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The optimal evaluation and management of patients with a gradual onset of olfactory loss

Enriquez, Karlaa,b; Lehrer, Eduardoa,c; Mullol, Joaquima,c

Current Opinion in Otolaryngology & Head & Neck Surgery: February 2014 - Volume 22 - Issue 1 - p 34–41
doi: 10.1097/MOO.0000000000000013
NOSE AND PARANASAL SINUSES: Edited by Samuel S. Becker and Nithin D. Adappa
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Purpose of review: The aim of this review is to provide an overview of the causes of olfactory dysfunction, their evaluation and management, with a main focus on the gradual/progressive loss of smell.

Recent findings: As the sense of smell gives us essential information about our environment, its loss can cause nutritional and social problems while threatening an individual's safety. Recent surveys have shown quite a substantial prevalence of hyposmia (one out of four people) and anosmia (one out of 200 people) in a variety of populations.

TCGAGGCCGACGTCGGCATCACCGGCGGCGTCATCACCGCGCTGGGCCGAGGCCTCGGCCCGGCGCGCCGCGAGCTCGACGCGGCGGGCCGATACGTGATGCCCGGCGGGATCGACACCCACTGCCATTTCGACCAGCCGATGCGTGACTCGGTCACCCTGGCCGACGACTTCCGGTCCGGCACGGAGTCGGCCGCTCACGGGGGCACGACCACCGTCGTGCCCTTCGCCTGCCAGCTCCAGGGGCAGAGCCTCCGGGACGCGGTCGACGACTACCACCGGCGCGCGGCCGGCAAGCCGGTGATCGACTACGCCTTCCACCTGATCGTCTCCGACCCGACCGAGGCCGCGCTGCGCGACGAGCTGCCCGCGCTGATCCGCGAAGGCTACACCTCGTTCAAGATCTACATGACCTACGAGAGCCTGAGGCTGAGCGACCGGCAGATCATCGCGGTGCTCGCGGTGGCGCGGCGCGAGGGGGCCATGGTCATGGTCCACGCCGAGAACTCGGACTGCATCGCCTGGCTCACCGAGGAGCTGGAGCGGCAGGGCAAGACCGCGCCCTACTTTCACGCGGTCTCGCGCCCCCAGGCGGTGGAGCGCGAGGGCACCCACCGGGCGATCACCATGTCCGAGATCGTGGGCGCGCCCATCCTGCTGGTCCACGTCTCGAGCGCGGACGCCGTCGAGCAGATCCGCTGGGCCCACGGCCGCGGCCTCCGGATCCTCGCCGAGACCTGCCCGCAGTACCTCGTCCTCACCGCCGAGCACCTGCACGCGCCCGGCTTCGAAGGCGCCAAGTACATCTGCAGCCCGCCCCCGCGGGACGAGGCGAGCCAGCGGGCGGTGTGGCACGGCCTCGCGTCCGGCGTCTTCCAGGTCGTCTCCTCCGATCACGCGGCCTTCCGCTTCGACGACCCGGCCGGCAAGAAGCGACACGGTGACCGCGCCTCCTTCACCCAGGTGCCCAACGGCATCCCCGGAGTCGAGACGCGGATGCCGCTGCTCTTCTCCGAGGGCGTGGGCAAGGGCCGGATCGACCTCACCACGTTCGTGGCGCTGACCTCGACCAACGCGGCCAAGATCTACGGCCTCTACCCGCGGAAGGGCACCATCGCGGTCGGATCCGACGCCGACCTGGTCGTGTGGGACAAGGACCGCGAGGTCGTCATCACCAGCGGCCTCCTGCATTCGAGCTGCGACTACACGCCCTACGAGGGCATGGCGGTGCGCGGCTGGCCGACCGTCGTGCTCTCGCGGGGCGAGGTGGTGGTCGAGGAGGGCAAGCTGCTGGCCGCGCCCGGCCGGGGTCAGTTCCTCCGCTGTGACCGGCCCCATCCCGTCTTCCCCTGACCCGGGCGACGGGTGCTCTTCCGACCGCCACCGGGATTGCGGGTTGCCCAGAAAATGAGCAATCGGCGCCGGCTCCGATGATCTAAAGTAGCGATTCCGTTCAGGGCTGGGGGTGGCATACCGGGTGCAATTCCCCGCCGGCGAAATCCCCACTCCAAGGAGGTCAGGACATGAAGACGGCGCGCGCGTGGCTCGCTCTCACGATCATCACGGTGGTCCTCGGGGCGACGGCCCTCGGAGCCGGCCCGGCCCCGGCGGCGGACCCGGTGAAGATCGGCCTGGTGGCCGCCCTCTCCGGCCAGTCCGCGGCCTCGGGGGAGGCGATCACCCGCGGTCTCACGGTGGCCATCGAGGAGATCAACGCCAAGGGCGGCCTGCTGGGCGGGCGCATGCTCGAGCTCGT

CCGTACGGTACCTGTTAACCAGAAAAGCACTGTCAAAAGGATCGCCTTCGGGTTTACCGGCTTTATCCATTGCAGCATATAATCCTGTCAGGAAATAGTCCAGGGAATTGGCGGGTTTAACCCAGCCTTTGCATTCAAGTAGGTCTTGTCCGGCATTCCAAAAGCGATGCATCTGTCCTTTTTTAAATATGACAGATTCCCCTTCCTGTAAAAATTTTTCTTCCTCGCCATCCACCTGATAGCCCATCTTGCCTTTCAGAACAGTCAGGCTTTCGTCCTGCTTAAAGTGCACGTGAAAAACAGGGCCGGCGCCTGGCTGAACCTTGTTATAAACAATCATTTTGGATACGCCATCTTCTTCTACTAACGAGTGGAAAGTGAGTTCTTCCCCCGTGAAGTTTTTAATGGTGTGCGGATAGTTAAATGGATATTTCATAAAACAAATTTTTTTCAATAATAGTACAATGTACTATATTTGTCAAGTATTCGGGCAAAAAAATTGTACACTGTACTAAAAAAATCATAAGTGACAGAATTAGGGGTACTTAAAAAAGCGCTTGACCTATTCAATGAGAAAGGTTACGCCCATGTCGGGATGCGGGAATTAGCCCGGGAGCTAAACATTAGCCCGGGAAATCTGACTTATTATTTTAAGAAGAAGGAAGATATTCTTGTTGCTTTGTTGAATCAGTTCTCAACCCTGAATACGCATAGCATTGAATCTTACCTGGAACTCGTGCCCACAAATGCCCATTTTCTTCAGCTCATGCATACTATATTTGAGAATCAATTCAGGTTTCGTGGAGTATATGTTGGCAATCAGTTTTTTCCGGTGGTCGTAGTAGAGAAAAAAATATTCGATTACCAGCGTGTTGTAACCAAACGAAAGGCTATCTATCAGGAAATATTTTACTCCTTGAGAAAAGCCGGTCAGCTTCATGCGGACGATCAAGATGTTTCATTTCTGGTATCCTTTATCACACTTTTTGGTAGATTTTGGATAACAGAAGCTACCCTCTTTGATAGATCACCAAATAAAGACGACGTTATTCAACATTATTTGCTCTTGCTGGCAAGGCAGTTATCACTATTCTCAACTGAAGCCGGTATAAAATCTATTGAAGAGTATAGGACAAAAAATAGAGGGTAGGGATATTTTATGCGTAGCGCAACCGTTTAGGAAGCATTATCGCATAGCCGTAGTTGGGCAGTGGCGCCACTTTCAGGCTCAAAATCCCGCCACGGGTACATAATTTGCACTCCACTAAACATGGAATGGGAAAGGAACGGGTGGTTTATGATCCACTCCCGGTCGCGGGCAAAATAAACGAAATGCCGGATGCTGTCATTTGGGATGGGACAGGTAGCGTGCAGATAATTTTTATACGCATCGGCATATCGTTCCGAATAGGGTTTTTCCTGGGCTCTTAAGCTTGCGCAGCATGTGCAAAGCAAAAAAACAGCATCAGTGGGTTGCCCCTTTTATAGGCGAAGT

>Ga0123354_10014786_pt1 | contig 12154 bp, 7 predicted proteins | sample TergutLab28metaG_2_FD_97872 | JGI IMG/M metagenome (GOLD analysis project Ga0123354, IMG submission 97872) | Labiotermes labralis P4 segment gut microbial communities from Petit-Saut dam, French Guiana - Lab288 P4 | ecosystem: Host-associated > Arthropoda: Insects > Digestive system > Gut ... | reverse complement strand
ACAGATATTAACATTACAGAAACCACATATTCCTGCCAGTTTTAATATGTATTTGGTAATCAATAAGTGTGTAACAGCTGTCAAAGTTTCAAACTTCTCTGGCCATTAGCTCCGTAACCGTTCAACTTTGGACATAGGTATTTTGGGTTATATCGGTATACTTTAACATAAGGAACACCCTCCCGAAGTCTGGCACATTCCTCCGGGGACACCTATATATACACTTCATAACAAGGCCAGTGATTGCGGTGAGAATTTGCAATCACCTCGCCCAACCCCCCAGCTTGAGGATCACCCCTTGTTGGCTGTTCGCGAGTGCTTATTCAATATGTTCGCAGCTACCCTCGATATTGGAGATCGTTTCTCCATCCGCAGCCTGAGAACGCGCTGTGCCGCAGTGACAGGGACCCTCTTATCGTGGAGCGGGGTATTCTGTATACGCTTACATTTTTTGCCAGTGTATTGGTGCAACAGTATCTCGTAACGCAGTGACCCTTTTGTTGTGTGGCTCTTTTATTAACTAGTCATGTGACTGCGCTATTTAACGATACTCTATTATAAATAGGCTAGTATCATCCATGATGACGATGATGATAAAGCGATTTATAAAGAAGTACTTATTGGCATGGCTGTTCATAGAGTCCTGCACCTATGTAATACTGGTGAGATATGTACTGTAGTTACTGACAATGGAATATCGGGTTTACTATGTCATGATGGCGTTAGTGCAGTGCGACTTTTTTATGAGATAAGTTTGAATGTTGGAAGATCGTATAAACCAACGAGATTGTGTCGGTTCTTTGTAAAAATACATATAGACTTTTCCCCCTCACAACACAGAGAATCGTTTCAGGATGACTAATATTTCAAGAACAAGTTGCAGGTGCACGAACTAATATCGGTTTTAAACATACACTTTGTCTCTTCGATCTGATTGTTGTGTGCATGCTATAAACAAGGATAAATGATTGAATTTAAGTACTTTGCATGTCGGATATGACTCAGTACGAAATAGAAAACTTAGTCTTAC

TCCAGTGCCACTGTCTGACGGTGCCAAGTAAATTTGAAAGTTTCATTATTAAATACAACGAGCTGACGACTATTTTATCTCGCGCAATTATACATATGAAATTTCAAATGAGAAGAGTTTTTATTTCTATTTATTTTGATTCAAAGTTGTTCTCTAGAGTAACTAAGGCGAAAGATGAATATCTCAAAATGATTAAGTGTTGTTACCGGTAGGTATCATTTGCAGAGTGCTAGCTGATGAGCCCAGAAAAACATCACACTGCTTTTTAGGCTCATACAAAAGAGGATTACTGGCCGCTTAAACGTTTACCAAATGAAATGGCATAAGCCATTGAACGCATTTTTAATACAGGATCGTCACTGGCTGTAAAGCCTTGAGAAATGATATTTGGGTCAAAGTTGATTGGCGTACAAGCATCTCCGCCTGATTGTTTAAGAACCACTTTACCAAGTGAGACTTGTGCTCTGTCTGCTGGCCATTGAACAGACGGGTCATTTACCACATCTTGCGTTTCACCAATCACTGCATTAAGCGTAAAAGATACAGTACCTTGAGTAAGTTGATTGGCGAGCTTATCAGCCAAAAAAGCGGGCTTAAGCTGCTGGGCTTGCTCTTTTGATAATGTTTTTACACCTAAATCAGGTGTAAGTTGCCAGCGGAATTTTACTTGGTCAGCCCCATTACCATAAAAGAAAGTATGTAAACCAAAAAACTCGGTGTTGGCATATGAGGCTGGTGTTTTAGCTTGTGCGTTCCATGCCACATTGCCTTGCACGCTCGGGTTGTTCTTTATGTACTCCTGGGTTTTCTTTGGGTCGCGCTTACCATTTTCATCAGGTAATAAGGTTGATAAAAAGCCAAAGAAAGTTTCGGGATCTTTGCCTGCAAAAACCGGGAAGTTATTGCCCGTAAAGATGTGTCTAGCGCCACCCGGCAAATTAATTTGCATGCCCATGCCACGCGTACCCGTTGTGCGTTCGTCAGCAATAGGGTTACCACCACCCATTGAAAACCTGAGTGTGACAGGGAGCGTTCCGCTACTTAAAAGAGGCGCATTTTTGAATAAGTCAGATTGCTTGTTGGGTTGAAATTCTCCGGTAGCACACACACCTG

Summary: Nasal inflammatory diseases such as allergic rhinitis and predominantly chronic rhinosinusitis account for the major and common causes of gradual/progressive loss of smell. However, they are also among the most successfully treated forms of olfactory dysfunction. The management of gradual/progressive smell deficit must always address its etiological causes. In most cases, a detailed medical history and nasal examination, smell testing, and imaging will help to establish an appropriate diagnosis. In addition to anti-inflammatory therapy, mainly nasal and systemic corticosteroids, recent investigations on smell training suggest that the controlled exposure to selected odors may increase olfactory performance.

Video abstract available: See the Video Supplementary Digital Content 1 (http://links.lww.com/COOH/A8).

aRhinology Unit and Smell Clinic, Otorhinolaryngology Department, Hospital Clínic, Barcelona, Catalonia, Spain

bOtorhinolaryngology Department, Hospital Regional PEMEX Salamanca, Guanajuato, México

cClinical & Experimental Respiratory Immunoallergy, Institut d’Investigacions Biomèdiques August Pi I Sunyer (IDIBAPS), Barcelona, Catalonia, Spain

Correspondence to Joaquim Mullol, MD, PhD, Rhinology Unit and Smell Clinic, Otorhinolaryngology Department, Hospital Clínic i Universitari, Villarroel 170, 08036 Barcelona, Catalonia, Spain. Tel: +34 932279872; e-mail: jmullol@clinic.ub.es

Supplemental digital content is available for this article. Direct URL citations appear in the printed text and are provided in the HTML and PDF versions of this article on the journal's Website (www.co-otolaryngology.com).

© 2014 Wolters Kluwer Health | Lippincott Williams & Wilkins